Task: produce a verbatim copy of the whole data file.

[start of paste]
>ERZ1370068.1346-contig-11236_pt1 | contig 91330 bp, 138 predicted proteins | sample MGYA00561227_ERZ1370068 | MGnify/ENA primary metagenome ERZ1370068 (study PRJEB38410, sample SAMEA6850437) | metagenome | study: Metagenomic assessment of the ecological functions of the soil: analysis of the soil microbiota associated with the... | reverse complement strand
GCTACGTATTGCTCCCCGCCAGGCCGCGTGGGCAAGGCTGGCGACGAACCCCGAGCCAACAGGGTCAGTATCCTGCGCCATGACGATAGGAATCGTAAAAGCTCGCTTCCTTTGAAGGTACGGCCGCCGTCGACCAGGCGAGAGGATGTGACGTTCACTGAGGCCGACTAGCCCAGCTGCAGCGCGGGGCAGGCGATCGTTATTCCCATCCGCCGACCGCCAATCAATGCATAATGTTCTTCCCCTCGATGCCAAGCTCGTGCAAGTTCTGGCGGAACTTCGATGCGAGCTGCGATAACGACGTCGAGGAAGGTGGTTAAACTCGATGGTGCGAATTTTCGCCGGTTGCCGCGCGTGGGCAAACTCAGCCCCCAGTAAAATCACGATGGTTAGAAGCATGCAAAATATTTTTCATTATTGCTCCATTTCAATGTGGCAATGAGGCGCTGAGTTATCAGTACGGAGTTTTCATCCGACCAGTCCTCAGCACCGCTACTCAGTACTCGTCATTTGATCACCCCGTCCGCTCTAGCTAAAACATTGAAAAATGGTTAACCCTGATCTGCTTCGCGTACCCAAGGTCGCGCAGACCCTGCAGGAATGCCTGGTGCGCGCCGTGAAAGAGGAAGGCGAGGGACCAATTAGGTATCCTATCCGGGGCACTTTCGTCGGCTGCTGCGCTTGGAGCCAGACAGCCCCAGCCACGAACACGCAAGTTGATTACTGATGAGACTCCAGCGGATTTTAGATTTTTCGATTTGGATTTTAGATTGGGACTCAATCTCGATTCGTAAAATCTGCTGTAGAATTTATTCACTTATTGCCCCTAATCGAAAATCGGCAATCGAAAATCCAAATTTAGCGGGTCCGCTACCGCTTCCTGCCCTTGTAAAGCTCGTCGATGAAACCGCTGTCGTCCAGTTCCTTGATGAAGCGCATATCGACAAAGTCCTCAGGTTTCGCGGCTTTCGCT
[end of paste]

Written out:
>ERZ1370068.1346-contig-11236_pt1 | contig 91330 bp, 138 predicted proteins | sample MGYA00561227_ERZ1370068 | MGnify/ENA primary metagenome ERZ1370068 (study PRJEB38410, sample SAMEA6850437) | metagenome | study: Metagenomic assessment of the ecological functions of the soil: analysis of the soil microbiota associated with the... | reverse complement strand
GCTACGTATTGCTCCCCGCCAGGCCGCGTGGGCAAGGCTGGCGACGAACCCCGAGCCAACAGGGTCAGTATCCTGCGCCATGACGATAGGAATCGTAAAAGCTCGCTTCCTTTGAAGGTACGGCCGCCGTCGACCAGGCGAGAGGATGTGACGTTCACTGAGGCCGACTAGCCCAGCTGCAGCGCGGGGCAGGCGATCGTTATTCCCATCCGCCGACCGCCAATCAATGCATAATGTTCTTCCCCTCGATGCCAAGCTCGTGCAAGTTCTGGCGGAACTTCGATGCGAGCTGCGATAACGACGTCGAGGAAGGTGGTTAAACTCGATGGTGCGAATTTTCGCCGGTTGCCGCGCGTGGGCAAACTCAGCCCCCAGTAAAATCACGATGGTTAGAAGCATGCAAAATATTTTTCATTATTGCTCCATTTCAATGTGGCAATGAGGCGCTGAGTTATCAGTACGGAGTTTTCATCCGACCAGTCCTCAGCACCGCTACTCAGTACTCGTCATTTGATCACCCCGTCCGCTCTAGCTAAAACATTGAAAAATGGTTAACCCTGATCTGCTTCGCGTACCCAAGGTCGCGCAGACCCTGCAGGAATGCCTGGTGCGCGCCGTGAAAGAGGAAGGCGAGGGACCAATTAGGTATCCTATCCGGGGCACTTTCGTCGGCTGCTGCGCTTGGAGCCAGACAGCCCCAGCCACGAACACGCAAGTTGATTACTGATGAGACTCCAGCGGATTTTAGATTTTTCGATTTGGATTTTAGATTGGGACTCAATCTCGATTCGTAAAATCTGCTGTAGAATTTATTCACTTATTGCCCCTAATCGAAAATCGGCAATCGAAAATCCAAATTTAGCGGGTCCGCTACCGCTTCCTGCCCTTGTAAAGCTCGTCGATGAAACCGCTGTCGTCCAGTTCCTTGATGAAGCGCATATCGACAAAGTCCTCAGGTTTCGCGGCTTTCGCT